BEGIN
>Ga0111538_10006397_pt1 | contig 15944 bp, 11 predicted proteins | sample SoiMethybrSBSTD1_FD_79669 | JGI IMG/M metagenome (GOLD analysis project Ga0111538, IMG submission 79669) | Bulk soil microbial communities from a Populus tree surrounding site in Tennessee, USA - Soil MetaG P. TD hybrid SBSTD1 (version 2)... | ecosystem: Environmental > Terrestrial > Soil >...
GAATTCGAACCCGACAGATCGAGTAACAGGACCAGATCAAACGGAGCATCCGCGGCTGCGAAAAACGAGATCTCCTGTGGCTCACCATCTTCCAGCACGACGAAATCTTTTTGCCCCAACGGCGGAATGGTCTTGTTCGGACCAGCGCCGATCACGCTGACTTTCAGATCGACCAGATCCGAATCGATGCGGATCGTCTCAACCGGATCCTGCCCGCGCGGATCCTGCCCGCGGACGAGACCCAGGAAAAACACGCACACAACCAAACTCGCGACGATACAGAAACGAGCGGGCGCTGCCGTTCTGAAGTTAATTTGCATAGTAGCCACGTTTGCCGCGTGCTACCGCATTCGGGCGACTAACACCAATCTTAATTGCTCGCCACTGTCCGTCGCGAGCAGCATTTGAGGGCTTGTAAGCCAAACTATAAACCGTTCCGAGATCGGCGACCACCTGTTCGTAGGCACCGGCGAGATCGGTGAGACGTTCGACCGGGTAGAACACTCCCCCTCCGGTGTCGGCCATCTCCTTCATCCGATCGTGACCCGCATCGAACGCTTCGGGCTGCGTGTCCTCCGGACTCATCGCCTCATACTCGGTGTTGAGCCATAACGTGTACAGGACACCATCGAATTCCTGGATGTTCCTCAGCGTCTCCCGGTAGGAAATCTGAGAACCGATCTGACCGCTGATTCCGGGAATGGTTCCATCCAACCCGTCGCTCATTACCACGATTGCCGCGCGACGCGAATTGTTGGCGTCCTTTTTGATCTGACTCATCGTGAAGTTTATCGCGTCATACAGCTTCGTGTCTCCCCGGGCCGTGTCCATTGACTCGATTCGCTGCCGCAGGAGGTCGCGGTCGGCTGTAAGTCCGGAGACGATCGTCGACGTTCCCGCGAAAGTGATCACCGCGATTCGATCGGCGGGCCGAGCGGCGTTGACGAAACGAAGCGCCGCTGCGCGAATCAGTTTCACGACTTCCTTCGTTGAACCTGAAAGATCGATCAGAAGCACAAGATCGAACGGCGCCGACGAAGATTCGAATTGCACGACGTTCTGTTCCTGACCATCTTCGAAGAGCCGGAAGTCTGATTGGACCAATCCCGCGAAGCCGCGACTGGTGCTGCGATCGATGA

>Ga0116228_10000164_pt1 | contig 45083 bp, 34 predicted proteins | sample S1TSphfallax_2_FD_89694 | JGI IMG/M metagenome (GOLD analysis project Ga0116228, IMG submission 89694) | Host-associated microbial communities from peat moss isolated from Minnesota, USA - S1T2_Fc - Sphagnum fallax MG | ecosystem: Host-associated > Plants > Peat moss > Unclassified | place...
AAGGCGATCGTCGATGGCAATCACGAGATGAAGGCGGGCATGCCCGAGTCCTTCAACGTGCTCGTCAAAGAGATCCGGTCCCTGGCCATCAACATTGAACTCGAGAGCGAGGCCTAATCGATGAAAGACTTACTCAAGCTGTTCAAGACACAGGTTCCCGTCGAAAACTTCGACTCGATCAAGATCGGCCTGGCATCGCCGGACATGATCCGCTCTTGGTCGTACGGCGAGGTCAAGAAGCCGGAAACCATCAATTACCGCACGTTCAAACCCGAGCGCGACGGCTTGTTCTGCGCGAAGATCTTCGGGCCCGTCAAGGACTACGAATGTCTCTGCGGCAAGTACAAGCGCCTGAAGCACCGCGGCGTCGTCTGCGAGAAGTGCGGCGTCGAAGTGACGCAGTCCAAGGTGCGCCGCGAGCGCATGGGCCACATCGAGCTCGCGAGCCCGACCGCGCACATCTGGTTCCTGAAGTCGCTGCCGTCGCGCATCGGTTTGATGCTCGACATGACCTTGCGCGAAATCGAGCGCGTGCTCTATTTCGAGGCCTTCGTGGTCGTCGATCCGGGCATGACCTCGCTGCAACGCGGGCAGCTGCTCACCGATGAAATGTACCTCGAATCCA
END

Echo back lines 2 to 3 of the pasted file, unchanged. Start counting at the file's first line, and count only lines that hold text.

GAATTCGAACCCGACAGATCGAGTAACAGGACCAGATCAAACGGAGCATCCGCGGCTGCGAAAAACGAGATCTCCTGTGGCTCACCATCTTCCAGCACGACGAAATCTTTTTGCCCCAACGGCGGAATGGTCTTGTTCGGACCAGCGCCGATCACGCTGACTTTCAGATCGACCAGATCCGAATCGATGCGGATCGTCTCAACCGGATCCTGCCCGCGCGGATCCTGCCCGCGGACGAGACCCAGGAAAAACACGCACACAACCAAACTCGCGACGATACAGAAACGAGCGGGCGCTGCCGTTCTGAAGTTAATTTGCATAGTAGCCACGTTTGCCGCGTGCTACCGCATTCGGGCGACTAACACCAATCTTAATTGCTCGCCACTGTCCGTCGCGAGCAGCATTTGAGGGCTTGTAAGCCAAACTATAAACCGTTCCGAGATCGGCGACCACCTGTTCGTAGGCACCGGCGAGATCGGTGAGACGTTCGACCGGGTAGAACACTCCCCCTCCGGTGTCGGCCATCTCCTTCATCCGATCGTGACCCGCATCGAACGCTTCGGGCTGCGTGTCCTCCGGACTCATCGCCTCATACTCGGTGTTGAGCCATAACGTGTACAGGACACCATCGAATTCCTGGATGTTCCTCAGCGTCTCCCGGTAGGAAATCTGAGAACCGATCTGACCGCTGATTCCGGGAATGGTTCCATCCAACCCGTCGCTCATTACCACGATTGCCGCGCGACGCGAATTGTTGGCGTCCTTTTTGATCTGACTCATCGTGAAGTTTATCGCGTCATACAGCTTCGTGTCTCCCCGGGCCGTGTCCATTGACTCGATTCGCTGCCGCAGGAGGTCGCGGTCGGCTGTAAGTCCGGAGACGATCGTCGACGTTCCCGCGAAAGTGATCACCGCGATTCGATCGGCGGGCCGAGCGGCGTTGACGAAACGAAGCGCCGCTGCGCGAATCAGTTTCACGACTTCCTTCGTTGAACCTGAAAGATCGATCAGAAGCACAAGATCGAACGGCGCCGACGAAGATTCGAATTGCACGACGTTCTGTTCCTGACCATCTTCGAAGAGCCGGAAGTCTGATTGGACCAATCCCGCGAAGCCGCGACTGGTGCTGCGATCGATGA

>Ga0116228_10000164_pt1 | contig 45083 bp, 34 predicted proteins | sample S1TSphfallax_2_FD_89694 | JGI IMG/M metagenome (GOLD analysis project Ga0116228, IMG submission 89694) | Host-associated microbial communities from peat moss isolated from Minnesota, USA - S1T2_Fc - Sphagnum fallax MG | ecosystem: Host-associated > Plants > Peat moss > Unclassified | place...